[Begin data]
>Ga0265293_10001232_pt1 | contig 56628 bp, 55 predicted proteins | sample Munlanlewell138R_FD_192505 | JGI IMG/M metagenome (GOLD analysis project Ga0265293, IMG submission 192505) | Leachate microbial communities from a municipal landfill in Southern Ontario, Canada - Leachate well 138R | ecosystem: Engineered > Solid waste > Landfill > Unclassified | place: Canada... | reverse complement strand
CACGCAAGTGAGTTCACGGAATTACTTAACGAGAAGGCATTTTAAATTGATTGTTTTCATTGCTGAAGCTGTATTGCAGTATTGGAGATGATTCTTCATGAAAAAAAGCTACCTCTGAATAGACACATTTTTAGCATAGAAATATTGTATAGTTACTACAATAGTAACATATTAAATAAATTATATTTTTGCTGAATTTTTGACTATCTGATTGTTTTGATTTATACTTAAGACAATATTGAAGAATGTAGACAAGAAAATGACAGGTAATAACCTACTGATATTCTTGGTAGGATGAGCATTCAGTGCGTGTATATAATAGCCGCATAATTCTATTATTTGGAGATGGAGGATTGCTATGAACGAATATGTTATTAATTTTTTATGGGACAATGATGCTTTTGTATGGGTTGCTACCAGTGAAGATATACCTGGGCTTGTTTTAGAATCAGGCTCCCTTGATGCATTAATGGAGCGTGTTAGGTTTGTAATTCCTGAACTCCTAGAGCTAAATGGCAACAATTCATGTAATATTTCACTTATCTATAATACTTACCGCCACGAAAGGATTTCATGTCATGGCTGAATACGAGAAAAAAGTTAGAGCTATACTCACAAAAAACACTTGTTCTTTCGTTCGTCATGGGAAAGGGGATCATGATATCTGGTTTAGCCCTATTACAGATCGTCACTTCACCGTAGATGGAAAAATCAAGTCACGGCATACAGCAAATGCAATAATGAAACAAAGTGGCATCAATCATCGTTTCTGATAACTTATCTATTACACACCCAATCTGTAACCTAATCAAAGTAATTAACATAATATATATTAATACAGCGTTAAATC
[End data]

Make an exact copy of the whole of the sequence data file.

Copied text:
>Ga0265293_10001232_pt1 | contig 56628 bp, 55 predicted proteins | sample Munlanlewell138R_FD_192505 | JGI IMG/M metagenome (GOLD analysis project Ga0265293, IMG submission 192505) | Leachate microbial communities from a municipal landfill in Southern Ontario, Canada - Leachate well 138R | ecosystem: Engineered > Solid waste > Landfill > Unclassified | place: Canada... | reverse complement strand
CACGCAAGTGAGTTCACGGAATTACTTAACGAGAAGGCATTTTAAATTGATTGTTTTCATTGCTGAAGCTGTATTGCAGTATTGGAGATGATTCTTCATGAAAAAAAGCTACCTCTGAATAGACACATTTTTAGCATAGAAATATTGTATAGTTACTACAATAGTAACATATTAAATAAATTATATTTTTGCTGAATTTTTGACTATCTGATTGTTTTGATTTATACTTAAGACAATATTGAAGAATGTAGACAAGAAAATGACAGGTAATAACCTACTGATATTCTTGGTAGGATGAGCATTCAGTGCGTGTATATAATAGCCGCATAATTCTATTATTTGGAGATGGAGGATTGCTATGAACGAATATGTTATTAATTTTTTATGGGACAATGATGCTTTTGTATGGGTTGCTACCAGTGAAGATATACCTGGGCTTGTTTTAGAATCAGGCTCCCTTGATGCATTAATGGAGCGTGTTAGGTTTGTAATTCCTGAACTCCTAGAGCTAAATGGCAACAATTCATGTAATATTTCACTTATCTATAATACTTACCGCCACGAAAGGATTTCATGTCATGGCTGAATACGAGAAAAAAGTTAGAGCTATACTCACAAAAAACACTTGTTCTTTCGTTCGTCATGGGAAAGGGGATCATGATATCTGGTTTAGCCCTATTACAGATCGTCACTTCACCGTAGATGGAAAAATCAAGTCACGGCATACAGCAAATGCAATAATGAAACAAAGTGGCATCAATCATCGTTTCTGATAACTTATCTATTACACACCCAATCTGTAACCTAATCAAAGTAATTAACATAATATATATTAATACAGCGTTAAATC